In the north-central states, mixtures of Ladino and grass pastures will produce almost as much pasture as alfalfa-brome.
Annual lespedeza furnishes excellent pasture for beef cattle in the south states and in the southern part of the Corn Belt. Other plant types to consider are Bluegrass, Redtop, Sudan Grass, and Rye. Consult with your local County Extension Agent for his recommendations for your locality.
Don’t over-estimate the carrying capacity of your pastures. When eyeing the lush growth of grass in the spring, it’s easy to forget that in July and August pastures are much drier and shorter. It’s then that you can end up with too many cattle and not enough pasture. A Wyoming rancher once told me that it takes about 20 acres of eastern Wyoming range to pasture a single head of cattle. Here in the Midwest, you can pasture a feeder on an acre or two of good grass. Do your planning so that you end up with more grass than cattle and not the other way around.
Remember too that light yearling cattle and calves very seldom will lose money if most of their gain is put on with good pasture and roughage. It’s the grain feeding period that reduces any profits, due simply to the cost of the grain.
Hay, especially good legume hay, will produce good beef and usually a profit. You will likely use about ½ to ¾ ton of hay in fattening out a steer or heifer. When it comes to hay, alfalfa is tops for beef cattle. It is the standard by which all other hay is judged. It is also the most expensive hay to purchase if you are buying it. Under most conditions, it produces a greater yield than other plant types. It usually produces more total digestible feed per acre than any other common crop. Alfalfa produces more than twice as much digestible protein per acre as mixed clover-timothy hay, and over three times as much as corn. It is also richer in vitamins and minerals. It is best to seed in some timothy or other grass with alfalfa that is to be used for cattle hay. The grasses will reduce the danger of bloating and make a longer lasting meadow for you.
There are other good legume and legume-grass hays that nearly equal alfalfa. Here are a few:
- Red clover and red clover mixtures
- Alsike clover, mixed with timothy or other grasses
- Ladino clover and timothy, orchard grass, or brome
- Sweet clover
- Annual Lespedeza
It’s interesting to note that I most often see soybeans cut for hay when we’ve had a late, wet spring and beans get into the ground late. These are the ones most likely to be cut for hay, as they are not likely to mature before the first frosts of fall.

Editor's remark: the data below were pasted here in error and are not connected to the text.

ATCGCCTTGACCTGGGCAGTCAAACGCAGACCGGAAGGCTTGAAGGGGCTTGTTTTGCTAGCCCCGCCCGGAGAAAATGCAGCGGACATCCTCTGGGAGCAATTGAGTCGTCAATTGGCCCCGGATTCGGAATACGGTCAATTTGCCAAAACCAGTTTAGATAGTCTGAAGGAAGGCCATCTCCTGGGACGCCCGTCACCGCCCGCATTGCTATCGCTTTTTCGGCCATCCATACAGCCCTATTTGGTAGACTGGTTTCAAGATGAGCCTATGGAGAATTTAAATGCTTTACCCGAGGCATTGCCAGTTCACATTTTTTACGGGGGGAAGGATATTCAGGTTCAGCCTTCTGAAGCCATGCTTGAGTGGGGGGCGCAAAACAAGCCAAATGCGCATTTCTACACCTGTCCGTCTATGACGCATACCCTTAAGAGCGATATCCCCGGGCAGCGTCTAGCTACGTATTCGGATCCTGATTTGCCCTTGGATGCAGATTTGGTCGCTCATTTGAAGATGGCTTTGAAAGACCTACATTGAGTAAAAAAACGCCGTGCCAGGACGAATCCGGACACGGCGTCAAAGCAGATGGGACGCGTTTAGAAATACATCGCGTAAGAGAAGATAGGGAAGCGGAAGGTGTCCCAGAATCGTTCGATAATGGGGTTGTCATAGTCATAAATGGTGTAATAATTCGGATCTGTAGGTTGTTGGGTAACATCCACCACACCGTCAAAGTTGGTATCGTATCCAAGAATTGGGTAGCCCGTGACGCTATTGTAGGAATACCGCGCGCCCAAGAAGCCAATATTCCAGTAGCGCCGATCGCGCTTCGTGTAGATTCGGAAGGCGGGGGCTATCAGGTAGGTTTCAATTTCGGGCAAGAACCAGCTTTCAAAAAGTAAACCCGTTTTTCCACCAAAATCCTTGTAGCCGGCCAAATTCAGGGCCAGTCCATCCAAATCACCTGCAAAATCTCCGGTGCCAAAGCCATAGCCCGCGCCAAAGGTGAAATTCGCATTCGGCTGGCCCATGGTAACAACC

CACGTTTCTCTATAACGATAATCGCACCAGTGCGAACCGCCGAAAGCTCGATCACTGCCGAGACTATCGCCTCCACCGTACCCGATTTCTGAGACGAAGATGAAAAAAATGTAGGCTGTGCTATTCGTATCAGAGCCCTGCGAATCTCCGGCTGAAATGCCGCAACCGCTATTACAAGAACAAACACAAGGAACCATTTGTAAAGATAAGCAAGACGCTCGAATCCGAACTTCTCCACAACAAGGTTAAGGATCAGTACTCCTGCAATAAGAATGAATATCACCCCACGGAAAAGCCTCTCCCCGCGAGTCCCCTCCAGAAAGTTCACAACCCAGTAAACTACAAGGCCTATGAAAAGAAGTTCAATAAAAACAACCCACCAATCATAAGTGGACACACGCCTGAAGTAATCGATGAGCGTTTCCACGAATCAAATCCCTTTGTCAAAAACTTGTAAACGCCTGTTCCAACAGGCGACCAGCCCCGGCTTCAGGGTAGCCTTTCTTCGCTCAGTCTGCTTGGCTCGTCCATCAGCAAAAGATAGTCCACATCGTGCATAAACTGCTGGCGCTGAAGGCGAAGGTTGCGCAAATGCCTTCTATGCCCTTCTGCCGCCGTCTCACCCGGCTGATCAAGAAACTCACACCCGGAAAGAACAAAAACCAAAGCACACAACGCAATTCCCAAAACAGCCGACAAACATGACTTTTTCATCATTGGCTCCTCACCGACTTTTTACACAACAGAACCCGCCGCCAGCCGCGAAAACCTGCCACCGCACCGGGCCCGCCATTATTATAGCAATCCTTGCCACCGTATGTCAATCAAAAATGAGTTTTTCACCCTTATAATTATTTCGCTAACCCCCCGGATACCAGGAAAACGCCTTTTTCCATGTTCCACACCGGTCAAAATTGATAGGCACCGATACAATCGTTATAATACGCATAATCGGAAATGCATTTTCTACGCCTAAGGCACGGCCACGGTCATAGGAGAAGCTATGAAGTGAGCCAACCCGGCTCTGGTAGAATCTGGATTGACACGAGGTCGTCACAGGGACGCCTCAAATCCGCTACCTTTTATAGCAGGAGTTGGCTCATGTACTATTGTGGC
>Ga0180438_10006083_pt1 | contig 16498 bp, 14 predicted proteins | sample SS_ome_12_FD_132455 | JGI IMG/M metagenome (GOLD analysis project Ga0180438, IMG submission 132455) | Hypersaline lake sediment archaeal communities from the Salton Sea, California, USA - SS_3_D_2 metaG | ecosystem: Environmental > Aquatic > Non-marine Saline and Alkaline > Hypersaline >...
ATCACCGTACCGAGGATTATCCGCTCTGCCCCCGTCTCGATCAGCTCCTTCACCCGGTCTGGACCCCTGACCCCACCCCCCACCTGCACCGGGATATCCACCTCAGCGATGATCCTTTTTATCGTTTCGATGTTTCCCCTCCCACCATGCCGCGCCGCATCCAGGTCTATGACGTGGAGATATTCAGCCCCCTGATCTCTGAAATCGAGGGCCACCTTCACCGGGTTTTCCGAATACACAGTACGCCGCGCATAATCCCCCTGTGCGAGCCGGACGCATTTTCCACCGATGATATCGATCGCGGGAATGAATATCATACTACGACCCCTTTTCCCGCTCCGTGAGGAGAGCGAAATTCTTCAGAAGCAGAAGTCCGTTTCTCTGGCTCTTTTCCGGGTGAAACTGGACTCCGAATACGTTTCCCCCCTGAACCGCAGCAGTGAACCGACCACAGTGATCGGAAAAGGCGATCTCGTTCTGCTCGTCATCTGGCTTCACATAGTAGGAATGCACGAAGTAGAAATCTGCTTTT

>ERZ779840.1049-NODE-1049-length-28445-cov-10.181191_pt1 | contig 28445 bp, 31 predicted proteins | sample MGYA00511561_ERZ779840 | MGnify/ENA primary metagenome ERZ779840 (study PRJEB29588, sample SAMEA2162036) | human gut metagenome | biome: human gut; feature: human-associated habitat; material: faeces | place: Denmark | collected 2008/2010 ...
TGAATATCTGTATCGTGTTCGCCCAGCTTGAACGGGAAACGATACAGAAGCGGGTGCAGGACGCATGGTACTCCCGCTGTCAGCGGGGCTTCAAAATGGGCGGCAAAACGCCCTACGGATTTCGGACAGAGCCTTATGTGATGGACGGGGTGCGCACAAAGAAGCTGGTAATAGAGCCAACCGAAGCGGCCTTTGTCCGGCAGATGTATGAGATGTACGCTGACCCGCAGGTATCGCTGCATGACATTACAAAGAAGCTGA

Fescue, once touted as a good hay and pasture plant, is not much desired these days. As one old-timer once told me about fescue hay, “It’s a little better than snowballs.” I shy away from it and try to maintain a good clover-grass mix in my pastures and hayfields.
For feeding, corn is king for fattening cattle. If you supplement your hay feeding with ground feed, as we do, you may consider the following feed formula:
1000 lbs. corn
100 lbs. beef supplement
50 lbs. molasses feed
5 lbs. salt
Any feed mill or co-op can grind this formula for you. This amount of feed, ground and in feed sacks, fit nicely into the old chest freezer that I have converted into our vermin-proof feed bin.
Notice that we have salt added to our feed. All cattle require salt for the maintenance of health. It’s normal operating procedure to have a salt block or mineral block available at all times for the cattle. In addition, in the spring, when grass growth is lush and fast, we make available a “Hi-Mag” block. This supplement block has especially high amounts of magnesium and helps prevent “grass tetany.” The disease is a metabolic disorder characterized by low levels of magnesium in the blood serum of cattle.
Once you try your hand at raising cattle, I think you will be pleased at the results. Raising beef cattle on the small place is another enjoyable part of being as self-sufficient as possible. Even if you don’t have a desire to raise cattle to sell, you can still raise the best beef you ever tasted, right on your own place. Further, you will know exactly what went into it, or more importantly, what did not. I can almost guarantee that once you enjoy your own home raised beef, you’ll never want to go back to store-bought.
Charles Sanders is author of The Self-Reliant Homestead, available from BHM.